Look for a lawyer who has tried and won cases similar to yours, in which you have a high degree of confidence, and whom you believe understands your needs and can communicate effectively with you as your case progresses through the legal system.


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7. Should I take the settlement my insurance company is offering me?

You should not take any settlements offered by an insurance company without first speaking with an experienced personal injury lawyer. Insurance companies typically offer a minimal amount of money in return for your signature stating that you will not sue them. Never take an insurance check without first consulting a lawyer.


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8. I did not feel pain at the scene and refused medical treatment. Now, a few days later I am in pain. What should I do?

You should immediately consult your medical provider regarding any pain, discomfort or possible injuries from a car accident, even if you think they may be only minor injuries. Even if you did not complain of injuries at the scene of the car accident, you may be entitled to payment of your medical bills, compensation for pain and suffering, lost wages, loss of earnings capacity and emotional distress due to personal injuries. You should consult an experienced personal injury lawyer to discuss whether you need representation on your claim.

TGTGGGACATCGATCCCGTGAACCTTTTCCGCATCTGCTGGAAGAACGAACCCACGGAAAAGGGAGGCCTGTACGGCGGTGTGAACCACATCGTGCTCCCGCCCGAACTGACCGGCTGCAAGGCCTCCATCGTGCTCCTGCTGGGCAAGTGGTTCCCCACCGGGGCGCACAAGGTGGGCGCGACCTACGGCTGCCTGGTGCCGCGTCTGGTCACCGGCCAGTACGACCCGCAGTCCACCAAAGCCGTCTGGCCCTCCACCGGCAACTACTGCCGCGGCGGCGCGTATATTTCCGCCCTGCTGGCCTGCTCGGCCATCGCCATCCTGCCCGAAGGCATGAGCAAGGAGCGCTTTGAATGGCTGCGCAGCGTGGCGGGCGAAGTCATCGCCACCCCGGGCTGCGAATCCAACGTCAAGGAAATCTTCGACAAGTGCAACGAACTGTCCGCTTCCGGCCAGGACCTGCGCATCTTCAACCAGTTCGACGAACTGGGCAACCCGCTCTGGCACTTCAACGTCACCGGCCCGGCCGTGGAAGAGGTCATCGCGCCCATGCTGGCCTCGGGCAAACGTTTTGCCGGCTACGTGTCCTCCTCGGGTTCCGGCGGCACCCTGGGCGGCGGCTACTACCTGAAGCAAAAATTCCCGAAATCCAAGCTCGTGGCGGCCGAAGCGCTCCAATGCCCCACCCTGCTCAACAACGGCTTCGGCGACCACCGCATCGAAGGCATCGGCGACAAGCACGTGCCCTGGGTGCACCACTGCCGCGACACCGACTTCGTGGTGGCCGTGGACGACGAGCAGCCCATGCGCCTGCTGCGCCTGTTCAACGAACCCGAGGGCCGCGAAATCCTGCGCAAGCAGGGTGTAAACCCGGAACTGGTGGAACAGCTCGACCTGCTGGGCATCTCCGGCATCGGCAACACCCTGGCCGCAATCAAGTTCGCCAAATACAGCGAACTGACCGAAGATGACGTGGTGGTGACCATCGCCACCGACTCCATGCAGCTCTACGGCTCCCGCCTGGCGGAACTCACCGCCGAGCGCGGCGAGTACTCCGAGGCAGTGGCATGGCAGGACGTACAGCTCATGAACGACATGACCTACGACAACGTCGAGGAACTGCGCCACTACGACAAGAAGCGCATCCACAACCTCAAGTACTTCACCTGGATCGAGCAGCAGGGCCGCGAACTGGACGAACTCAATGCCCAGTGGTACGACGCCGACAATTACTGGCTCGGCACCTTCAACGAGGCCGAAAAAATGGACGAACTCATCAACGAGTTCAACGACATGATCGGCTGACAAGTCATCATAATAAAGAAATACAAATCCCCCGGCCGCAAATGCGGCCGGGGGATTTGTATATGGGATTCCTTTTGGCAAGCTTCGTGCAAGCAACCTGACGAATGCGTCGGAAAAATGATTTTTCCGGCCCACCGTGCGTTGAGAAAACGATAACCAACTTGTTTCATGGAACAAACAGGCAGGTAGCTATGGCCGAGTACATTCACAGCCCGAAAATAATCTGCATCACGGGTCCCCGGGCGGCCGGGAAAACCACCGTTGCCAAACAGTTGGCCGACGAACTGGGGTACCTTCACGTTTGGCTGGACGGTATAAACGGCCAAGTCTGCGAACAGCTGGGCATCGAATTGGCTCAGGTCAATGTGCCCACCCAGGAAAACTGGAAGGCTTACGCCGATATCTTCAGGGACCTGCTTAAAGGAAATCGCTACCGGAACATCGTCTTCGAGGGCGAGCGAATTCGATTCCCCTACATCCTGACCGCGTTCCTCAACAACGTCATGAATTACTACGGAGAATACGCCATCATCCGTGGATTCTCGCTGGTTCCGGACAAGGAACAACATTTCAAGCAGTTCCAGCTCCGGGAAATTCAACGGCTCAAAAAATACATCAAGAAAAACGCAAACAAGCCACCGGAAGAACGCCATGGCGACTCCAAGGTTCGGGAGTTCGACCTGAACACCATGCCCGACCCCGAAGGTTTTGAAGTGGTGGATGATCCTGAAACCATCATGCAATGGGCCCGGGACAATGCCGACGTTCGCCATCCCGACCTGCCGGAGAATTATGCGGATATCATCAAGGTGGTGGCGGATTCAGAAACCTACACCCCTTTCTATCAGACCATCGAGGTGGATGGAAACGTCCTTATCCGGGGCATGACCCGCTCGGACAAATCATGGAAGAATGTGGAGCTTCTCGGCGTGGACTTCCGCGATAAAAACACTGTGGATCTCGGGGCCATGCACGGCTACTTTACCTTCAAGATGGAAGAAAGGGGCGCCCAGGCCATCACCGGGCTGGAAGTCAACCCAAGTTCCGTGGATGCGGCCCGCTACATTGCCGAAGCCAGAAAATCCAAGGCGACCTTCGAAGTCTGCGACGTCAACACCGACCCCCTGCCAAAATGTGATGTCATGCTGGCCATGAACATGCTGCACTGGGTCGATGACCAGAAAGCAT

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9. What is negligence?

Negligence is the failure of the person to act as a reasonably prudent person would act under like or similar circumstances.


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10. Should I contest an accident-related traffic citation?